President Trump Announces Proposed National Environmental Policy Act Regulations

President Trump Announces Proposed National Environmental Policy Act Regulations

by Timothy Puko

Business, energy groups cheer proposal that environmental advocates say would hamper efforts to slow climate change

Ppresident Trump proposed the first comprehensive overhaul of National Environmental Policy Act rules in more than 40 years, saying changes are needed to streamline approval of highways, energy pipelines and other infrastructure projects, as part of his administration’s broader efforts to pare environmental regulations.

The proposal was hailed by business groups, energy companies and construction unions but criticized by environmentalists, who said it comes as mounting threats posed by climate change make thorough review of infrastructure projects more critical than ever.




Among the more than a dozen proposed changes to NEPA’s environmental-permit rules, the government for the first time would set limits for completion of environmental reviews, which can sometimes take a decade or longer. Full environmental impact statements would need to be completed within two years, while less comprehensive environmental assessments would have to be concluded within one year.

“We want to build new roads, bridges, tunnels, highways bigger, better, faster,” Mr. Trump said from the White House, joined by business and union leaders. “These endless delays waste money, keep projects from breaking ground and deny jobs to our nation’s incredible workers.”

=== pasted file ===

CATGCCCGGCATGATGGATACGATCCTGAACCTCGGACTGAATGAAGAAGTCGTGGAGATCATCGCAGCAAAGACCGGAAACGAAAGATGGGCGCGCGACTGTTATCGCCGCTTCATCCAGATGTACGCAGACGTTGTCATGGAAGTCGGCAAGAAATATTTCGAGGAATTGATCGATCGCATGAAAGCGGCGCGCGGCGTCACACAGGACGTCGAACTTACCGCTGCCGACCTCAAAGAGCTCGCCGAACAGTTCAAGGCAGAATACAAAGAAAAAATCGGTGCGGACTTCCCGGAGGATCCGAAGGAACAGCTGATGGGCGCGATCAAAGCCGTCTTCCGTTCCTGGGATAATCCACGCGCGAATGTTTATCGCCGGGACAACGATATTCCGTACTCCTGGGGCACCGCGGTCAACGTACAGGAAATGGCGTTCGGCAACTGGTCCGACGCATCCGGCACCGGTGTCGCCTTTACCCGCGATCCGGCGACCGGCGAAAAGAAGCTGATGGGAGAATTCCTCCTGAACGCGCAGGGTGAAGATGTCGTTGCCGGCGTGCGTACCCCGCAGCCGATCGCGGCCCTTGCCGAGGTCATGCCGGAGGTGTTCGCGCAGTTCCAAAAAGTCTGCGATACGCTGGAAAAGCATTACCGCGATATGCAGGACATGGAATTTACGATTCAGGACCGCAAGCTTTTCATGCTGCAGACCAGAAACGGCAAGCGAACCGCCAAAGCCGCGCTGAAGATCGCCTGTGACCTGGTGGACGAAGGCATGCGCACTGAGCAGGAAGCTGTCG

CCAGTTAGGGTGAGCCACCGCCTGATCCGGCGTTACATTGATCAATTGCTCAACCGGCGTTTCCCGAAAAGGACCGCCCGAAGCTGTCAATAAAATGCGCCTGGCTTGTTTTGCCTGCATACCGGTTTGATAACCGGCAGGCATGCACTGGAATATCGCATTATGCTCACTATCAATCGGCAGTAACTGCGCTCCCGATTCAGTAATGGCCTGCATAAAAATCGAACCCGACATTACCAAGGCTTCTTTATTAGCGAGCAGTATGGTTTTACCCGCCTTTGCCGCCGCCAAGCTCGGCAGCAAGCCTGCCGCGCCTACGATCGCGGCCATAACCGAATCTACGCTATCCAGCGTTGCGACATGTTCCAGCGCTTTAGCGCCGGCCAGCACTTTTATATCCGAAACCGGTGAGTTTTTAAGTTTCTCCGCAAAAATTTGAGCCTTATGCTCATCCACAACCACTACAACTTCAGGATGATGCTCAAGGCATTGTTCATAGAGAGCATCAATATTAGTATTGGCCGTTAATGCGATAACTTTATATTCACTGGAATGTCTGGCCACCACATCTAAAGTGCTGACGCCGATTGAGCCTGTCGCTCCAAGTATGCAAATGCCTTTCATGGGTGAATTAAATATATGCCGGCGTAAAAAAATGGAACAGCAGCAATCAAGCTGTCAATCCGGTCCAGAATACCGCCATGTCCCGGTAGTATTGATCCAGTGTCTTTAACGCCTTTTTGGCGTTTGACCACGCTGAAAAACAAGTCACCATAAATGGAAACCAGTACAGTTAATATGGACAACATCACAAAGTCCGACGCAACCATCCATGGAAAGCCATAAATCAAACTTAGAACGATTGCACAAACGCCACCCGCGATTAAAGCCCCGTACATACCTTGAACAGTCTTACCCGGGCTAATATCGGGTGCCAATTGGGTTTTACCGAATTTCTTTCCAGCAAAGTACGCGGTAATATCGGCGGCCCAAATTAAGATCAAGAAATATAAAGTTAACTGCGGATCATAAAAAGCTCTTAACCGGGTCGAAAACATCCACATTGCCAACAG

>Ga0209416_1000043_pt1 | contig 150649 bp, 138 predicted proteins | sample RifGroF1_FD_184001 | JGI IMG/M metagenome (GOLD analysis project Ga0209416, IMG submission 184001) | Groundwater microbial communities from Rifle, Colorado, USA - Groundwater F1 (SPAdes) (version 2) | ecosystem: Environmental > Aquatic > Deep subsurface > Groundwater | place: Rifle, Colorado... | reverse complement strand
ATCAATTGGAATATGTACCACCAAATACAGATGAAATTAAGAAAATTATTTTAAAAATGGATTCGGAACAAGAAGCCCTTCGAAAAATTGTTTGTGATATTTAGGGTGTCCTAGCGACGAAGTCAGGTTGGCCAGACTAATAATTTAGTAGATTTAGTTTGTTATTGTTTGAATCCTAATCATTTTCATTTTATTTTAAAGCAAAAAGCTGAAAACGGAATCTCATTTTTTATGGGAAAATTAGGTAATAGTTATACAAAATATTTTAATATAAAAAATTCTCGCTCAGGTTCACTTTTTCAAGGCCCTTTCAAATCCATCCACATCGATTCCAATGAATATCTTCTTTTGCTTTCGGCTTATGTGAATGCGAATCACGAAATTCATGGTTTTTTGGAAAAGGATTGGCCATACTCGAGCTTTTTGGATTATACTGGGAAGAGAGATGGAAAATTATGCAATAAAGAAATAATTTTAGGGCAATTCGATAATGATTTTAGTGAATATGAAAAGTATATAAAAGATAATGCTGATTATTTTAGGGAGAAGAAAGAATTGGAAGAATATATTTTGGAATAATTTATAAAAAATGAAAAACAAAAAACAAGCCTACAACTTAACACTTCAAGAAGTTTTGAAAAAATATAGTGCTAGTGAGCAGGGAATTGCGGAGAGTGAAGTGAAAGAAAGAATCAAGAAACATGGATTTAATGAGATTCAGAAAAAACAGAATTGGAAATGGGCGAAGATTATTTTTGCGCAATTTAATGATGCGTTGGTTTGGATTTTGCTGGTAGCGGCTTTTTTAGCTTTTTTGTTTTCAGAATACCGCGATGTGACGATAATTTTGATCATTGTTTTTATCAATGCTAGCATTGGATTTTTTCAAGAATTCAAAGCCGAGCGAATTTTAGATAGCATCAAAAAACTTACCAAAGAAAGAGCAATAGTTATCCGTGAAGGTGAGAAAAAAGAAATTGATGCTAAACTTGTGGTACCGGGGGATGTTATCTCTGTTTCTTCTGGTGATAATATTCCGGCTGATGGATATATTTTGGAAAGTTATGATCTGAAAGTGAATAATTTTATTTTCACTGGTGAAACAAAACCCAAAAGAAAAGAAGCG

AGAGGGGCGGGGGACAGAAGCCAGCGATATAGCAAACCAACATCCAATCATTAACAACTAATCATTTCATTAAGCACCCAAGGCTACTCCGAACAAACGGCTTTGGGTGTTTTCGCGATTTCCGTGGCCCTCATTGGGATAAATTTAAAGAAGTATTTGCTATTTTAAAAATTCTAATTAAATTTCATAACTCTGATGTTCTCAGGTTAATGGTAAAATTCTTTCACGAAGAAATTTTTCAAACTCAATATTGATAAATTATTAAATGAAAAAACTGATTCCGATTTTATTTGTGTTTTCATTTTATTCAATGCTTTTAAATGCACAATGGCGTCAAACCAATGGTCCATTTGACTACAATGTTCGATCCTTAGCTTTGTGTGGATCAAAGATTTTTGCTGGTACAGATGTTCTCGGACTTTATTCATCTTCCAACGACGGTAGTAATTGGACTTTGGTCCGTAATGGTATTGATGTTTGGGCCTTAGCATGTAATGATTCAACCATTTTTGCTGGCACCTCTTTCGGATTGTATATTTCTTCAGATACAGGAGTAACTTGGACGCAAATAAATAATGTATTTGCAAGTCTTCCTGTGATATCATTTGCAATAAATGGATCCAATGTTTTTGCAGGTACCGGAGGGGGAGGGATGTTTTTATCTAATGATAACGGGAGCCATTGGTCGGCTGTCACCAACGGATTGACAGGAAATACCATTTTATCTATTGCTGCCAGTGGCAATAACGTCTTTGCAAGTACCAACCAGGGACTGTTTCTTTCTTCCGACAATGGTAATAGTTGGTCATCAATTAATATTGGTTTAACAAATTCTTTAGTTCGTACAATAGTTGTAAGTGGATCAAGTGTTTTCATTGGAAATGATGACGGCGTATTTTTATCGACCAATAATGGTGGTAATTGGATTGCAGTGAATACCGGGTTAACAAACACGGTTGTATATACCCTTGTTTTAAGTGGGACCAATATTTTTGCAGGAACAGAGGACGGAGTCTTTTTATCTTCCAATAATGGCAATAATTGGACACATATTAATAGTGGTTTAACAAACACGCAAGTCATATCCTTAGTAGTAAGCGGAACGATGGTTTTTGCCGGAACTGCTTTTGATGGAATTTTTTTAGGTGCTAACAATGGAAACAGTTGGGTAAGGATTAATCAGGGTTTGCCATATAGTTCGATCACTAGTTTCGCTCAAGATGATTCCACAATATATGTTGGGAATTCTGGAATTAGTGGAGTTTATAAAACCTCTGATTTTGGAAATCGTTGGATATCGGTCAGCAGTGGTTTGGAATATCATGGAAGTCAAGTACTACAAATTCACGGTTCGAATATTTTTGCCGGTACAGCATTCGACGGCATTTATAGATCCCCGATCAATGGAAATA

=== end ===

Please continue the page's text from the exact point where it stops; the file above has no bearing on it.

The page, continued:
The plan, which is subject to public hearings before it can be approved, faces likely court challenges from environmental groups and Democratic-led states. Some congressional Democrats said Thursday that the proposed rewrite was illegal. But leaders in both parties said the overhaul, if enacted, could mark the administration’s most significant change to environmental regulation.

“Forcing federal agencies to ignore environmental threats is a disgraceful abdication of our responsibility to protect the planet for future generations,” Brett Hartl, government affairs director at the Center for Biological Diversity, said this week, anticipating the overhaul plan. He called it a “gift to the fossil-fuel industry.”

Mr. Hartl and other critics are concerned the overhaul is the latest in a series Trump administration efforts to limit the government’s ability to address climate change. Recent U.S. government and United Nations reports have sounded increasingly urgent alarms, saying the world must sharply curb greenhouse-gas emissions from fossil fuels to avoid the most catastrophic outcomes.

Mr. Trump and his cabinet members have dismissed those warnings or said they don’t have legal, effective ways to address them. They have instead moved to ease environmental regulations to help manufacturing and fossil-fuel development.

Industrial interests and building trade unions have said that NEPA, enacted in 1970, has become a tool of obstruction by environmental groups, which energy companies are fighting to build more pipeline capacity amid the recent boom in U.S. oil and gas production.

North America’s Building Trades Unions, a labor group allied with energy and pipeline companies, praised the administration’s NEPA proposal as a way to limit how long some of those disputes can last.